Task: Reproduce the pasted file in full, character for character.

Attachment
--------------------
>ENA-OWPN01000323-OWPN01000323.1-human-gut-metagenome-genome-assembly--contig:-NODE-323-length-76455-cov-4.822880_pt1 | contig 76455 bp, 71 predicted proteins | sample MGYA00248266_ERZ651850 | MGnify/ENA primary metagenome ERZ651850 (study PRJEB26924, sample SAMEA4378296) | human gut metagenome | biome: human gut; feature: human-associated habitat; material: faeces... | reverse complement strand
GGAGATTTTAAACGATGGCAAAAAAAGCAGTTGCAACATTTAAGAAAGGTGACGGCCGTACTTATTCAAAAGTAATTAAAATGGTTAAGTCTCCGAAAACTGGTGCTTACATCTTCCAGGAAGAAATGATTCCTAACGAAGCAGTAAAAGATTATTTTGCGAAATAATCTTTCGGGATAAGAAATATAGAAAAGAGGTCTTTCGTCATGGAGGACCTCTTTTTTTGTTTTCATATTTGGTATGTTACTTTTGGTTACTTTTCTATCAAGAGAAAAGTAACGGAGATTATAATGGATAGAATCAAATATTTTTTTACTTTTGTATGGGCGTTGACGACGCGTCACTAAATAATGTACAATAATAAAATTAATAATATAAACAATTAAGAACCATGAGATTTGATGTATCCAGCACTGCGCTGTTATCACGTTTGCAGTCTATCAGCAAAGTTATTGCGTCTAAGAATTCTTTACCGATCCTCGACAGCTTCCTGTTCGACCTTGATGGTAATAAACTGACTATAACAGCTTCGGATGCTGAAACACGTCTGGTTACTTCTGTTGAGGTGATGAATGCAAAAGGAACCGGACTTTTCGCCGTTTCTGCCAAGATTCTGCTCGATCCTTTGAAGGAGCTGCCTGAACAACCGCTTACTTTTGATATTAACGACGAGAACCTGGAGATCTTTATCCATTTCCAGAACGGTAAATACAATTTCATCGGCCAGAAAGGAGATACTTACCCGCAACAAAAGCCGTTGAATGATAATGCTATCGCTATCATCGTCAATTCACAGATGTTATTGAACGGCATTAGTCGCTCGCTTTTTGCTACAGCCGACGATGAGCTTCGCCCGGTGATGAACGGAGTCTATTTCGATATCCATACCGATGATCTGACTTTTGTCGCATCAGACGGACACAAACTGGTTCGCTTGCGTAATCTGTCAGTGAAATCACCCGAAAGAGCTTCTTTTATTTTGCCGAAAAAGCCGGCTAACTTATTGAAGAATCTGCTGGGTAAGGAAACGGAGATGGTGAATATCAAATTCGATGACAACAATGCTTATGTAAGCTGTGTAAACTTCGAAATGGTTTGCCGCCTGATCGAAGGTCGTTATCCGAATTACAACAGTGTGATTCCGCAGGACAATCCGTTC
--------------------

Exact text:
>ENA-OWPN01000323-OWPN01000323.1-human-gut-metagenome-genome-assembly--contig:-NODE-323-length-76455-cov-4.822880_pt1 | contig 76455 bp, 71 predicted proteins | sample MGYA00248266_ERZ651850 | MGnify/ENA primary metagenome ERZ651850 (study PRJEB26924, sample SAMEA4378296) | human gut metagenome | biome: human gut; feature: human-associated habitat; material: faeces... | reverse complement strand
GGAGATTTTAAACGATGGCAAAAAAAGCAGTTGCAACATTTAAGAAAGGTGACGGCCGTACTTATTCAAAAGTAATTAAAATGGTTAAGTCTCCGAAAACTGGTGCTTACATCTTCCAGGAAGAAATGATTCCTAACGAAGCAGTAAAAGATTATTTTGCGAAATAATCTTTCGGGATAAGAAATATAGAAAAGAGGTCTTTCGTCATGGAGGACCTCTTTTTTTGTTTTCATATTTGGTATGTTACTTTTGGTTACTTTTCTATCAAGAGAAAAGTAACGGAGATTATAATGGATAGAATCAAATATTTTTTTACTTTTGTATGGGCGTTGACGACGCGTCACTAAATAATGTACAATAATAAAATTAATAATATAAACAATTAAGAACCATGAGATTTGATGTATCCAGCACTGCGCTGTTATCACGTTTGCAGTCTATCAGCAAAGTTATTGCGTCTAAGAATTCTTTACCGATCCTCGACAGCTTCCTGTTCGACCTTGATGGTAATAAACTGACTATAACAGCTTCGGATGCTGAAACACGTCTGGTTACTTCTGTTGAGGTGATGAATGCAAAAGGAACCGGACTTTTCGCCGTTTCTGCCAAGATTCTGCTCGATCCTTTGAAGGAGCTGCCTGAACAACCGCTTACTTTTGATATTAACGACGAGAACCTGGAGATCTTTATCCATTTCCAGAACGGTAAATACAATTTCATCGGCCAGAAAGGAGATACTTACCCGCAACAAAAGCCGTTGAATGATAATGCTATCGCTATCATCGTCAATTCACAGATGTTATTGAACGGCATTAGTCGCTCGCTTTTTGCTACAGCCGACGATGAGCTTCGCCCGGTGATGAACGGAGTCTATTTCGATATCCATACCGATGATCTGACTTTTGTCGCATCAGACGGACACAAACTGGTTCGCTTGCGTAATCTGTCAGTGAAATCACCCGAAAGAGCTTCTTTTATTTTGCCGAAAAAGCCGGCTAACTTATTGAAGAATCTGCTGGGTAAGGAAACGGAGATGGTGAATATCAAATTCGATGACAACAATGCTTATGTAAGCTGTGTAAACTTCGAAATGGTTTGCCGCCTGATCGAAGGTCGTTATCCGAATTACAACAGTGTGATTCCGCAGGACAATCCGTTC